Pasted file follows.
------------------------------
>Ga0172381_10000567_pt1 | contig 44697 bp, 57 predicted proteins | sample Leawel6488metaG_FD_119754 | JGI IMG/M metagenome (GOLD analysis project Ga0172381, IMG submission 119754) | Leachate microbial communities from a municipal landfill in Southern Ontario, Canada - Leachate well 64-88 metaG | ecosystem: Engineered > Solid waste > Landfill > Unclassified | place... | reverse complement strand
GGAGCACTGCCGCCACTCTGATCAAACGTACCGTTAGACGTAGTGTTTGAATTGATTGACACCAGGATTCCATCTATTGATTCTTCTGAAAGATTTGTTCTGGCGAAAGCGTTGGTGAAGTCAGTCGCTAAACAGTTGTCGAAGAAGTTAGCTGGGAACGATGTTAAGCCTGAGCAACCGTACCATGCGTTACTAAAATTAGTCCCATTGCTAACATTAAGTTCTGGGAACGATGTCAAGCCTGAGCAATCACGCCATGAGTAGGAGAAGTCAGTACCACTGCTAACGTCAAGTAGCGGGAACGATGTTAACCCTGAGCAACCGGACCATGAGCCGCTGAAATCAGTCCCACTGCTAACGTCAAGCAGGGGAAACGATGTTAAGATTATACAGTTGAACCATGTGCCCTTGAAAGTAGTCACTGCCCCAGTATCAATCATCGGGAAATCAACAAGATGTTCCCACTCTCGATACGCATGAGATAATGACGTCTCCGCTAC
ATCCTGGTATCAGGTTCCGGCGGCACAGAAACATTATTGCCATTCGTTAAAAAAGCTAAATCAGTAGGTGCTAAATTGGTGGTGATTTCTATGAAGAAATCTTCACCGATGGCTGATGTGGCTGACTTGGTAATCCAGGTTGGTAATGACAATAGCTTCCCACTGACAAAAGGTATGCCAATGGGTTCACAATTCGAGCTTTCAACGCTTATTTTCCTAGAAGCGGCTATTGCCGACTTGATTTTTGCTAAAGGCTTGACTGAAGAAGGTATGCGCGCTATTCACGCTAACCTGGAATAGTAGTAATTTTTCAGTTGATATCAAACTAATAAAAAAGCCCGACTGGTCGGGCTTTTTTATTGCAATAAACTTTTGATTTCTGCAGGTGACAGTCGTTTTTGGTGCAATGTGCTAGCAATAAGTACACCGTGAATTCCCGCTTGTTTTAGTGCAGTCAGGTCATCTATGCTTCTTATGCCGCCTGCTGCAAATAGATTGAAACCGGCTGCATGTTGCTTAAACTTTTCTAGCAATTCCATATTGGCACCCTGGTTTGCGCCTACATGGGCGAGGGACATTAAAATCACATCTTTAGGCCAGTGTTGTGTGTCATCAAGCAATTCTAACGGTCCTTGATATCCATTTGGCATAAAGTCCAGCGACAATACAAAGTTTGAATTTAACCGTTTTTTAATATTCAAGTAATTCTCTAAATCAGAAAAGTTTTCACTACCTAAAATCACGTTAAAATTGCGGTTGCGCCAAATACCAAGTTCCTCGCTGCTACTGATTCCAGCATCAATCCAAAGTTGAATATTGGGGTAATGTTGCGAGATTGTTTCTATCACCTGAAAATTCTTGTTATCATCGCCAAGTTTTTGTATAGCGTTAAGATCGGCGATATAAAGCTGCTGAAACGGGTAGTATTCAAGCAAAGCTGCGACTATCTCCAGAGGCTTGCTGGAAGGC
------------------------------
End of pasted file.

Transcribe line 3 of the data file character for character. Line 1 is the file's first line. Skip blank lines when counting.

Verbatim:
ATCCTGGTATCAGGTTCCGGCGGCACAGAAACATTATTGCCATTCGTTAAAAAAGCTAAATCAGTAGGTGCTAAATTGGTGGTGATTTCTATGAAGAAATCTTCACCGATGGCTGATGTGGCTGACTTGGTAATCCAGGTTGGTAATGACAATAGCTTCCCACTGACAAAAGGTATGCCAATGGGTTCACAATTCGAGCTTTCAACGCTTATTTTCCTAGAAGCGGCTATTGCCGACTTGATTTTTGCTAAAGGCTTGACTGAAGAAGGTATGCGCGCTATTCACGCTAACCTGGAATAGTAGTAATTTTTCAGTTGATATCAAACTAATAAAAAAGCCCGACTGGTCGGGCTTTTTTATTGCAATAAACTTTTGATTTCTGCAGGTGACAGTCGTTTTTGGTGCAATGTGCTAGCAATAAGTACACCGTGAATTCCCGCTTGTTTTAGTGCAGTCAGGTCATCTATGCTTCTTATGCCGCCTGCTGCAAATAGATTGAAACCGGCTGCATGTTGCTTAAACTTTTCTAGCAATTCCATATTGGCACCCTGGTTTGCGCCTACATGGGCGAGGGACATTAAAATCACATCTTTAGGCCAGTGTTGTGTGTCATCAAGCAATTCTAACGGTCCTTGATATCCATTTGGCATAAAGTCCAGCGACAATACAAAGTTTGAATTTAACCGTTTTTTAATATTCAAGTAATTCTCTAAATCAGAAAAGTTTTCACTACCTAAAATCACGTTAAAATTGCGGTTGCGCCAAATACCAAGTTCCTCGCTGCTACTGATTCCAGCATCAATCCAAAGTTGAATATTGGGGTAATGTTGCGAGATTGTTTCTATCACCTGAAAATTCTTGTTATCATCGCCAAGTTTTTGTATAGCGTTAAGATCGGCGATATAAAGCTGCTGAAACGGGTAGTATTCAAGCAAAGCTGCGACTATCTCCAGAGGCTTGCTGGAAGGC